As some microphones are designed for low voltages of phantom power, to avoid damage always check the requirements of your microphones before connecting. For example, microphones having a digital output may use the 10 volt DPP standard specified by AES42. The most usual specification for analogue-output microphones, DIN EN 61938 (formerly known as DIN 45596 or IEC 61938), specifies a nominal voltage of 12, 24 or 48 volts DC, but the 48 volt version (known as P48) is by far the most popular. This allows a supply source voltage range of 44 to 52 volts (including the allowance for loading of the source by the devices connected). Whilst some microphones can accommodate a very wide range of supply voltages (e.g. 9 to 52) with little change in performance, others (especially professional studio mics) are intended to operate only within a much smaller range. (The current drawn by a microphone will inevitably reduce the voltage actually reaching it − usually to well below the 44 volt minimum source voltage for P48 − due to the voltage drop across the two 6.8 kilohm feed resistors, which are effectively in parallel. However, the design of the microphone should take this reduction into account, and the supply voltage range quoted in its specifications will normally be the source voltage range, unless stated otherwise.)
Also, care must be taken to ensure that the total current demand of all the phantom-powered devices connected to a mixer does not exceed the total phantom power current available from the mixer. The current demand of a single condenser microphone is typically 2 to 5 mA, but the P48 standard allows up to 10 mA per mic to be drawn.
As ribbon microphones can be seriously damaged by the mis-application of phantom power, it is best to avoid phantom power when using this type of microphone.
As a final word of warning, take care when using microphone splitters (or split outputs of mixers), that the intended mixer is providing the phantom power, and that the phantom power supplied by one mixer is not fed into the microphone input(s) of another if this might cause damage.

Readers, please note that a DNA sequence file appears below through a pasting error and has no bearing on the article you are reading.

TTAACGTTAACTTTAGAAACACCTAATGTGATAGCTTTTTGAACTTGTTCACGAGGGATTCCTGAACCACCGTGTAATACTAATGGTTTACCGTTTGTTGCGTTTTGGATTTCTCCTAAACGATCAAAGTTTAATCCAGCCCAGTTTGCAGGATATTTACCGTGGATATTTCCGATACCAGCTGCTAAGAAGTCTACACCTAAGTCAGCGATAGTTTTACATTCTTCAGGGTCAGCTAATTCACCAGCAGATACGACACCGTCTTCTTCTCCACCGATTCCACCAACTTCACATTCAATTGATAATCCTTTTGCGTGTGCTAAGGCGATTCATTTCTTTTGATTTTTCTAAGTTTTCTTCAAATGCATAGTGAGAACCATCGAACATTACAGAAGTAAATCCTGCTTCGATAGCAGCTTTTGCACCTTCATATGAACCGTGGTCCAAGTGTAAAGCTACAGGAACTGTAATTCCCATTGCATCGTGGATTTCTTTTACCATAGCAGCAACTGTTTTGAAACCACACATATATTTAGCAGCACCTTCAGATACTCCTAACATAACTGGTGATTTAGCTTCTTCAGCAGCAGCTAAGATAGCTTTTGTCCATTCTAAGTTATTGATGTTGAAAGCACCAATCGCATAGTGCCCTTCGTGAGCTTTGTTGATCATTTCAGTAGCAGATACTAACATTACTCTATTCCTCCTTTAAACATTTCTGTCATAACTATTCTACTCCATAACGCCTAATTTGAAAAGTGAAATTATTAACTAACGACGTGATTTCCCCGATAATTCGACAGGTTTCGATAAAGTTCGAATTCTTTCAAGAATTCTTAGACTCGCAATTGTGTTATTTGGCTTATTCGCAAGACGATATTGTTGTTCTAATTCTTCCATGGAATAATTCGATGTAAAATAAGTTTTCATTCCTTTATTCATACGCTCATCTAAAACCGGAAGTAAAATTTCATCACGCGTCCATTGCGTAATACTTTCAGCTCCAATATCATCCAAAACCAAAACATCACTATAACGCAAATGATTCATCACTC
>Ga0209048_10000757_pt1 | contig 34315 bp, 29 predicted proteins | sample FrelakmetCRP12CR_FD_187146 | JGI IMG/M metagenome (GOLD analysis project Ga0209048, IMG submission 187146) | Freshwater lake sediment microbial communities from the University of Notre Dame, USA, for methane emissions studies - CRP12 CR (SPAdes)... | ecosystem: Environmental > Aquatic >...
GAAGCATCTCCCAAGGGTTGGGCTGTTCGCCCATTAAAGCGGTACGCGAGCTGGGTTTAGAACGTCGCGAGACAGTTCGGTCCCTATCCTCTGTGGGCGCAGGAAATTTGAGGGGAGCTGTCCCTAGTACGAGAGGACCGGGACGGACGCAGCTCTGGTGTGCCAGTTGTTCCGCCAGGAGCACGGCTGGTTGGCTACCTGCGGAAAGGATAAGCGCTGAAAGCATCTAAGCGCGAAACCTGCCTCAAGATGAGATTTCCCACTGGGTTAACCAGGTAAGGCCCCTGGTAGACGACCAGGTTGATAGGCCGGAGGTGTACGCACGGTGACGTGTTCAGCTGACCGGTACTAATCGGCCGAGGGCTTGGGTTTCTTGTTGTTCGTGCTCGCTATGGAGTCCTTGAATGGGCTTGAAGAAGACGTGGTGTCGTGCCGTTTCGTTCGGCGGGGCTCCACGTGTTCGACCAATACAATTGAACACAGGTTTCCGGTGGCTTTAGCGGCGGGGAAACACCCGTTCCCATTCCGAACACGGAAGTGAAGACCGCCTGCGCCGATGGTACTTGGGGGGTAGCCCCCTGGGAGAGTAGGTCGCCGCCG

The timing relationship between two or more varying quantities, usually the instantaneous voltages of two signals or the instantaneous wave pressures of two sounds, considered as a proportion of one complete cycle of variation. This definition means that, strictly, the term should only be used when comparing sine-wave signals or sounds of the same frequency; it is not strictly meaningful in reference to the complex multi-frequency audio signals and sounds generally encountered in practice.
However, in common usage, the expression 'in phase' is used to describe two complex quantities whose instantaneous variations happen at essentially the same time, at the relevant point(s) of observation. If, however, there is some relative time delay between their variations, then the quantities are said to be 'out of phase'; this is misleading because in such a case the extent of the phase difference between them (as a proportion of a cycle) will be different for each of their various frequency components (see Comb filter).
Confusion often arises because the expression 'out of phase' (or 'in anti-phase') is also used to refer to a relative reversal of polarity, in the absence of any timing difference. In such a case, the variations between the two quantities are exactly opposite at all frequencies − i.e. as the instantaneous value of one quantity changes in a positive direction, the other changes in a negative direction. (This confusion of terminology arises because, in the case of a sine wave, a reversal of polarity is indistinguishable from a time delay equivalent to half a cycle of change.)
Phase is important in two respects:
- In a system having multiple speakers (covering the same frequency range), it is important that all the speakers operate in phase, so that their individual contributions to the overall sound add together rather than cancelling each other. (Usually, a positive drive signal is arranged to create a positive sound pressure in front of the speakers.) If the speakers are operating in anti-phase (e.g. due to one of them having been connected with reversed polarity), then a considerable loss of bass response will usually result. This is because bass frequencies are more susceptible to cancellation, as their long wavelength means that delays caused by small differences in distance etc are less significant in terms of phase.